|Figure 3. Structural organization of actin network in neuronal growth cones. EM of differentiated B35 cells (A–C), differentiated NG-108 cells (D), Xenopus neurons (E), or hippocampal neurons (F). (A) Overview of a growth cone. (B and D–F) Periphery of growth cones contains branched actin filaments. Boxed regions are enlarged in insets (B) or below main panels (D–F); branched filaments are highlighted in green. (C) Immunogold (18 nm) staining of growth cones with p34-Arc antibody. Arrows point to gold particles located at branch points. Bars, 1 μm (A), 0.2 μm (B and D–F), or 0.1 μm (C).|
|Figure 4. Nascent filopodia contain branched filaments in their roots. Correlative EM of B35 cells. (A) Time-lapse sequence of a growth cone segment shows formation of nascent filopodia (arrows). Black arrow marks formation of a small bulge (0:14), which then forms a filopodium (0:20); the filopodium then becomes partially engulfed by an advancing lamellipodium (0:30–0:36). White arrow marks a small protrusion adjacent to a mature filopodium (0:36). (B) EM of the region shown in A overlaid with a cell contour (yellow line) from 0:14 frame, when the bulge first occurred. Numbered arrows point to corresponding regions in A (0:36); they contain filopodial bundles. Encircled region is enlarged in C. (C–E) High magnifications of nascent filopodia 1 and 2 show branched filaments in their roots (C and D, highlighted in green). Note, that branched filaments in the root of filopodium 2 (C) correspond to the bulge region (B), from which the filopodium emerged. Some actin filaments originated as branches enter the filopodial bundles. Time in minutes:seconds. Bars, 1 μm (A), 0.5 μm (B), or 0.2 μm (D and E).|
|Figure 6. EM of Arp2/3 complex knockdown growth cones of B35 cells. (A) Growth cone of p34-Arc siRNA-treated differentiated cell shows sparse actin network in lamellipodia and few remaining filopodial bundles (compare with Figure 3). (B) Enlarged boxed region from A shows filopodia and lamellipodia in detail. Branched filaments (green) are seen in the sparse lamellipodial network. Many filopodial filaments originate from branch points. Boxed regions in B are further enlarged at bottom without highlighting. (C) Inhibition of lamellipodia in growth cones of differentiated p34-Arc siRNA-treated cells, as revealed by quantification of the lamellipodium width (left), density of actin filament branches (middle), or density of gold particles after immunostaining with p16-Arc antibody (right) (n = 6 cells for each). Branch and immunogold densities are plotted against the distance from the leading edge. (D–F) Correlative EM of nascent filopodia in p34-Arc siRNA-treated differentiated B35 cells. (D) Time-lapse sequence of a growth cone shows formation of a small bulge at the end of the sequence (arrow). (E) EM of the region corresponding to the boxed area in E. Arrow marks a filopodial bundle formed at the position of the bulge. (F) Enlarged boxed region in E. Branched filaments (green) are seen in the root of this thin nascent filopodium. Time in minutes:seconds. Bars, 2 μm (A and D), 0.5 μm (B and E), or 0.2 μm (F).|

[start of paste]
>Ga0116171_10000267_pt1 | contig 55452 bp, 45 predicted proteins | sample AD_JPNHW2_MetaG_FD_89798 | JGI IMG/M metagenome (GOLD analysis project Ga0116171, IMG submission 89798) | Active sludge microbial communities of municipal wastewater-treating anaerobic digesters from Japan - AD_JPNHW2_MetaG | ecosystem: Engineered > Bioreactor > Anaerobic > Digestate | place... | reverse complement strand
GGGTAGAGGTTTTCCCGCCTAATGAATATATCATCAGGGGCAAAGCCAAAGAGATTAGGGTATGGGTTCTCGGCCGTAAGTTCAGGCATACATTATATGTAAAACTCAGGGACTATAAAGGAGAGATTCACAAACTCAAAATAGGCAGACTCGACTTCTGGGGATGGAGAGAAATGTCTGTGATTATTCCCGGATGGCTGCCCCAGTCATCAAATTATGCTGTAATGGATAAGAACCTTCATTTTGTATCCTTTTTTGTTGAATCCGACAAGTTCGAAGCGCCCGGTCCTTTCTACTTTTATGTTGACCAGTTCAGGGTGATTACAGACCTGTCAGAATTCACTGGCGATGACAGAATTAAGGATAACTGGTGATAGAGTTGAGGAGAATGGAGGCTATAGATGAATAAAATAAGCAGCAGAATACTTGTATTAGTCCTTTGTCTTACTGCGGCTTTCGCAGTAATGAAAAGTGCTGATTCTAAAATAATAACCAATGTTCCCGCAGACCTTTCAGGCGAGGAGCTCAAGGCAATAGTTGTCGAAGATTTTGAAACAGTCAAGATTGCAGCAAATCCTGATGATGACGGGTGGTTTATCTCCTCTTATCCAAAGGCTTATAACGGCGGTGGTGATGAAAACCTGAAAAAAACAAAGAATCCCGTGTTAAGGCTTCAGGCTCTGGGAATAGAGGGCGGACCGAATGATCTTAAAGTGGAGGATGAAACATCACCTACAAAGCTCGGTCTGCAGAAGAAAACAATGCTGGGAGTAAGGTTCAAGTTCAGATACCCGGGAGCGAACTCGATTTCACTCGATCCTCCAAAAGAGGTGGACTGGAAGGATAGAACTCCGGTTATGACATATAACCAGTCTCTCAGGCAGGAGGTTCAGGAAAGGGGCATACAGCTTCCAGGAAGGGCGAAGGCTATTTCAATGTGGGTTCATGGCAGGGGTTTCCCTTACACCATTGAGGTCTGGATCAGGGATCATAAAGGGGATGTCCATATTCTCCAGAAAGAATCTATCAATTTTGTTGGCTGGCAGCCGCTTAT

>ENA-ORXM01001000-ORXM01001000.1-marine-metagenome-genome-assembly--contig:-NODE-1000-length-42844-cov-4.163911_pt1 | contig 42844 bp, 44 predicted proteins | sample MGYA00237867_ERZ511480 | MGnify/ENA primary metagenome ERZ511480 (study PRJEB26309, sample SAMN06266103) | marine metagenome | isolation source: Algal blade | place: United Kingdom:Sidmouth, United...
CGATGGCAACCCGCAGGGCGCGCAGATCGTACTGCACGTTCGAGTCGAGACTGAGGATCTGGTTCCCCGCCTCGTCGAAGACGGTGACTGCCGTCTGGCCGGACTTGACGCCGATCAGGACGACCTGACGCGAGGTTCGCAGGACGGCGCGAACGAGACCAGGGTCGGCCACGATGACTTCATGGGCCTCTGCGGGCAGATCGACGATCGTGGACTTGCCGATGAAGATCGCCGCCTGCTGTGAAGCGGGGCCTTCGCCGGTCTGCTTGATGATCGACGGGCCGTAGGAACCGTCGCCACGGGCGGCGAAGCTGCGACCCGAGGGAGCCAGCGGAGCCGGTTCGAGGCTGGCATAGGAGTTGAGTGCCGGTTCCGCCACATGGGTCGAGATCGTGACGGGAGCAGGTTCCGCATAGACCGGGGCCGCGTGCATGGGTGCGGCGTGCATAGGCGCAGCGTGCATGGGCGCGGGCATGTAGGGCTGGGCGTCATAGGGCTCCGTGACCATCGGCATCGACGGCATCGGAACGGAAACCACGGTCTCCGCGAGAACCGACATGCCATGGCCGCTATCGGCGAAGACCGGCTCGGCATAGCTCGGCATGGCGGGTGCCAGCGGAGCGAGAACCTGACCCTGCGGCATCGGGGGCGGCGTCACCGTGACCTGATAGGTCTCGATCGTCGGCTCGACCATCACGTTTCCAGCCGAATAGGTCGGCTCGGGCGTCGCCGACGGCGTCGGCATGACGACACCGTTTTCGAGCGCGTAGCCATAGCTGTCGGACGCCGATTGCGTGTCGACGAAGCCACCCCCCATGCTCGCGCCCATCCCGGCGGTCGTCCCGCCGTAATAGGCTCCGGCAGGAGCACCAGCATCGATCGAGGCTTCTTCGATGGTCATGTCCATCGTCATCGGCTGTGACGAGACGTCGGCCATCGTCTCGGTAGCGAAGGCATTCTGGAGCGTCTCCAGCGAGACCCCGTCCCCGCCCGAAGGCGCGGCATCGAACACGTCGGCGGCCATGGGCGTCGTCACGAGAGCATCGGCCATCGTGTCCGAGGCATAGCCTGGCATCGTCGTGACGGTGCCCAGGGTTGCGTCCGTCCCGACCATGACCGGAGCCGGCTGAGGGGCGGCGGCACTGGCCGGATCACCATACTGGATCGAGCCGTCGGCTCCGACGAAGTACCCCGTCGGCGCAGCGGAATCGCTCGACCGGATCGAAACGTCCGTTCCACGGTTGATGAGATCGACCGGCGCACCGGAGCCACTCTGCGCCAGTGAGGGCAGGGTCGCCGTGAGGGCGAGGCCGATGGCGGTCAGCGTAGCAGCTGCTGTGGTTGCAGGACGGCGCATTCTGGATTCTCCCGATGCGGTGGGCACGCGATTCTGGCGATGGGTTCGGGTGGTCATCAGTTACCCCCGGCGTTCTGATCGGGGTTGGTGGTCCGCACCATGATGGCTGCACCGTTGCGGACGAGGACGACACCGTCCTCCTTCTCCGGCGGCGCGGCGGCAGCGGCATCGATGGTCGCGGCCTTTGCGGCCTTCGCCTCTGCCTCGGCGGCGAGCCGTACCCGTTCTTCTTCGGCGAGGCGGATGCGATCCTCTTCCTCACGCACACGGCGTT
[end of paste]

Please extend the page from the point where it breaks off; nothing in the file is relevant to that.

|Figure 10. Actin filament organization (A) and the mechanism of filopodia formation (B–D) in neuronal growth cones. (A) Actin filaments (black lines) at the periphery of growth cones are organized into bundles of long filaments in filopodia and branching networks in lamellipodia; these filaments do not form distinct sets, but lamellipodial filaments may branch off of the filopodial filaments and/or merge into filopodial bundles. (B) New filopodia usually form from interfilopodial networks that are rich in Arp2/3 complex (yellow hearts) and branching actin filaments (blue hearts). (C) Arp2/3 complex-nucleated filaments elongate persistently with an assistance of anti-capping molecules (purple rings) and converge to form a bulge-like protrusion at the site of an incipient filopodium. (D) Continued elongation of barbed ends with a concomitant bundling by a cross-linker (green crosses) results in filopodia formation.|
References [+] :
Adams, Roles of fascin in cell adhesion and motility. 2004, Pubmed